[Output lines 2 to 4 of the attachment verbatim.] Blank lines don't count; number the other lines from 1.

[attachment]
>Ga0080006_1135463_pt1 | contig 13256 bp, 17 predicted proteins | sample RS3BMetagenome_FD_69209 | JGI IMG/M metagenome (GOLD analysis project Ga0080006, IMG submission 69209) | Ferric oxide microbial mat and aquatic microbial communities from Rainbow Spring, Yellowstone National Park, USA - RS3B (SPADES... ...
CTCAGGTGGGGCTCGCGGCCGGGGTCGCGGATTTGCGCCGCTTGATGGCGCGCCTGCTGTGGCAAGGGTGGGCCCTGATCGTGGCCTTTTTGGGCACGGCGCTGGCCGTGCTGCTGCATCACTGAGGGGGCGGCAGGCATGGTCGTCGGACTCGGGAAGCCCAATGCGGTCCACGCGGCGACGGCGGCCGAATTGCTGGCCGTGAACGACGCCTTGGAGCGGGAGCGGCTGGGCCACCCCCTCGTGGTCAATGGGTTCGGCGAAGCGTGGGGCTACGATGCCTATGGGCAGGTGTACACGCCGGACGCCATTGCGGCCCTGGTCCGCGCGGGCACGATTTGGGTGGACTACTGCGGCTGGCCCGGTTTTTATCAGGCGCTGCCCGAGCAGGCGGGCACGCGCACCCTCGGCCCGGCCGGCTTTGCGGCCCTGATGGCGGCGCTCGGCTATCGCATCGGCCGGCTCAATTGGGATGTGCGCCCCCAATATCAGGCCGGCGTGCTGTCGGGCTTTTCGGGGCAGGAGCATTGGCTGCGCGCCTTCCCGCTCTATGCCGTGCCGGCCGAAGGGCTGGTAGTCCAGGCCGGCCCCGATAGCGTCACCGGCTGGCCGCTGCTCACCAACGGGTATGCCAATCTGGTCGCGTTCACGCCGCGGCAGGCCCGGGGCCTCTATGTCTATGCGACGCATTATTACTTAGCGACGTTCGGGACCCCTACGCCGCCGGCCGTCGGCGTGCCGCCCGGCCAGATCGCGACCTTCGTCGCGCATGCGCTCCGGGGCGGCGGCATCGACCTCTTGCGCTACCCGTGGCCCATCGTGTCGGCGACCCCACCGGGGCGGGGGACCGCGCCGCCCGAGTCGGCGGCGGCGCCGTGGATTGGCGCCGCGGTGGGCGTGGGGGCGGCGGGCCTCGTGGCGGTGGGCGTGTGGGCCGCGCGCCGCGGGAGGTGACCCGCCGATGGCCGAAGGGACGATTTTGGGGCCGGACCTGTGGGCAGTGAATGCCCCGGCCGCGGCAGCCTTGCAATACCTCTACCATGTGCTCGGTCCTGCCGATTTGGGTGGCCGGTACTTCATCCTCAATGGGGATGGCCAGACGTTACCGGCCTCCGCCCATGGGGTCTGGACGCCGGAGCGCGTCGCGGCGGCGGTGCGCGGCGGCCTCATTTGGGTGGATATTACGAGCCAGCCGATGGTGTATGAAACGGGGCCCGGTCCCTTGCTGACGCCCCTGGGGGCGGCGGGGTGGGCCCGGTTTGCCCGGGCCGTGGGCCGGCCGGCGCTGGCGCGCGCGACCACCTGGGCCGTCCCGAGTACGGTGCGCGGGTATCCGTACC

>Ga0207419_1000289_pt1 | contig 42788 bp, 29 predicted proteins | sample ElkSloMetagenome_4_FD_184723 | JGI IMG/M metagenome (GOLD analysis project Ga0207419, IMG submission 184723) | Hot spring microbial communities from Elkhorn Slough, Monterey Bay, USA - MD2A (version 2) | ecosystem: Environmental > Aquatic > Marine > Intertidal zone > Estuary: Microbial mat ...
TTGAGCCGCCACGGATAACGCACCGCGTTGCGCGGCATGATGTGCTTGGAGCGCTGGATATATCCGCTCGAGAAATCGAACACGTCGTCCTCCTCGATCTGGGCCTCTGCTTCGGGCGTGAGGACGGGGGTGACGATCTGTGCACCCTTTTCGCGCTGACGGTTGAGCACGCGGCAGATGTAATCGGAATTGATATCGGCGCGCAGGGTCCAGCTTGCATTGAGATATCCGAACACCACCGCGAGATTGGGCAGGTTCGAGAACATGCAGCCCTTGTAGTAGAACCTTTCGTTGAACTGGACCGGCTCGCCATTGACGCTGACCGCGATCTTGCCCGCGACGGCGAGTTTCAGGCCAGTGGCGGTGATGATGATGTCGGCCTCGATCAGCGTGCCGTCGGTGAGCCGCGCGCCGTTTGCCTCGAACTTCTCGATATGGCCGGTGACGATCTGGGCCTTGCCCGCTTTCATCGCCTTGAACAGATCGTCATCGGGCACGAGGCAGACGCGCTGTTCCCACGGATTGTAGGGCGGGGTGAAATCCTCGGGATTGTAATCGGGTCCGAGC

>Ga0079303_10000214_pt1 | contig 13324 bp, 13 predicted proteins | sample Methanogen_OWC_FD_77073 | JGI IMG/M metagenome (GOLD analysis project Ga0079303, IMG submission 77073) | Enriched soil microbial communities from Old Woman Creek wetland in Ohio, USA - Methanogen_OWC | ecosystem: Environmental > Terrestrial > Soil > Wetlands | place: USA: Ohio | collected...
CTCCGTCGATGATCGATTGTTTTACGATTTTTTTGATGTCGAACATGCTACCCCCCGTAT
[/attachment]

CTCAGGTGGGGCTCGCGGCCGGGGTCGCGGATTTGCGCCGCTTGATGGCGCGCCTGCTGTGGCAAGGGTGGGCCCTGATCGTGGCCTTTTTGGGCACGGCGCTGGCCGTGCTGCTGCATCACTGAGGGGGCGGCAGGCATGGTCGTCGGACTCGGGAAGCCCAATGCGGTCCACGCGGCGACGGCGGCCGAATTGCTGGCCGTGAACGACGCCTTGGAGCGGGAGCGGCTGGGCCACCCCCTCGTGGTCAATGGGTTCGGCGAAGCGTGGGGCTACGATGCCTATGGGCAGGTGTACACGCCGGACGCCATTGCGGCCCTGGTCCGCGCGGGCACGATTTGGGTGGACTACTGCGGCTGGCCCGGTTTTTATCAGGCGCTGCCCGAGCAGGCGGGCACGCGCACCCTCGGCCCGGCCGGCTTTGCGGCCCTGATGGCGGCGCTCGGCTATCGCATCGGCCGGCTCAATTGGGATGTGCGCCCCCAATATCAGGCCGGCGTGCTGTCGGGCTTTTCGGGGCAGGAGCATTGGCTGCGCGCCTTCCCGCTCTATGCCGTGCCGGCCGAAGGGCTGGTAGTCCAGGCCGGCCCCGATAGCGTCACCGGCTGGCCGCTGCTCACCAACGGGTATGCCAATCTGGTCGCGTTCACGCCGCGGCAGGCCCGGGGCCTCTATGTCTATGCGACGCATTATTACTTAGCGACGTTCGGGACCCCTACGCCGCCGGCCGTCGGCGTGCCGCCCGGCCAGATCGCGACCTTCGTCGCGCATGCGCTCCGGGGCGGCGGCATCGACCTCTTGCGCTACCCGTGGCCCATCGTGTCGGCGACCCCACCGGGGCGGGGGACCGCGCCGCCCGAGTCGGCGGCGGCGCCGTGGATTGGCGCCGCGGTGGGCGTGGGGGCGGCGGGCCTCGTGGCGGTGGGCGTGTGGGCCGCGCGCCGCGGGAGGTGACCCGCCGATGGCCGAAGGGACGATTTTGGGGCCGGACCTGTGGGCAGTGAATGCCCCGGCCGCGGCAGCCTTGCAATACCTCTACCATGTGCTCGGTCCTGCCGATTTGGGTGGCCGGTACTTCATCCTCAATGGGGATGGCCAGACGTTACCGGCCTCCGCCCATGGGGTCTGGACGCCGGAGCGCGTCGCGGCGGCGGTGCGCGGCGGCCTCATTTGGGTGGATATTACGAGCCAGCCGATGGTGTATGAAACGGGGCCCGGTCCCTTGCTGACGCCCCTGGGGGCGGCGGGGTGGGCCCGGTTTGCCCGGGCCGTGGGCCGGCCGGCGCTGGCGCGCGCGACCACCTGGGCCGTCCCGAGTACGGTGCGCGGGTATCCGTACC

>Ga0207419_1000289_pt1 | contig 42788 bp, 29 predicted proteins | sample ElkSloMetagenome_4_FD_184723 | JGI IMG/M metagenome (GOLD analysis project Ga0207419, IMG submission 184723) | Hot spring microbial communities from Elkhorn Slough, Monterey Bay, USA - MD2A (version 2) | ecosystem: Environmental > Aquatic > Marine > Intertidal zone > Estuary: Microbial mat ...
TTGAGCCGCCACGGATAACGCACCGCGTTGCGCGGCATGATGTGCTTGGAGCGCTGGATATATCCGCTCGAGAAATCGAACACGTCGTCCTCCTCGATCTGGGCCTCTGCTTCGGGCGTGAGGACGGGGGTGACGATCTGTGCACCCTTTTCGCGCTGACGGTTGAGCACGCGGCAGATGTAATCGGAATTGATATCGGCGCGCAGGGTCCAGCTTGCATTGAGATATCCGAACACCACCGCGAGATTGGGCAGGTTCGAGAACATGCAGCCCTTGTAGTAGAACCTTTCGTTGAACTGGACCGGCTCGCCATTGACGCTGACCGCGATCTTGCCCGCGACGGCGAGTTTCAGGCCAGTGGCGGTGATGATGATGTCGGCCTCGATCAGCGTGCCGTCGGTGAGCCGCGCGCCGTTTGCCTCGAACTTCTCGATATGGCCGGTGACGATCTGGGCCTTGCCCGCTTTCATCGCCTTGAACAGATCGTCATCGGGCACGAGGCAGACGCGCTGTTCCCACGGATTGTAGGGCGGGGTGAAATCCTCGGGATTGTAATCGGGTCCGAGC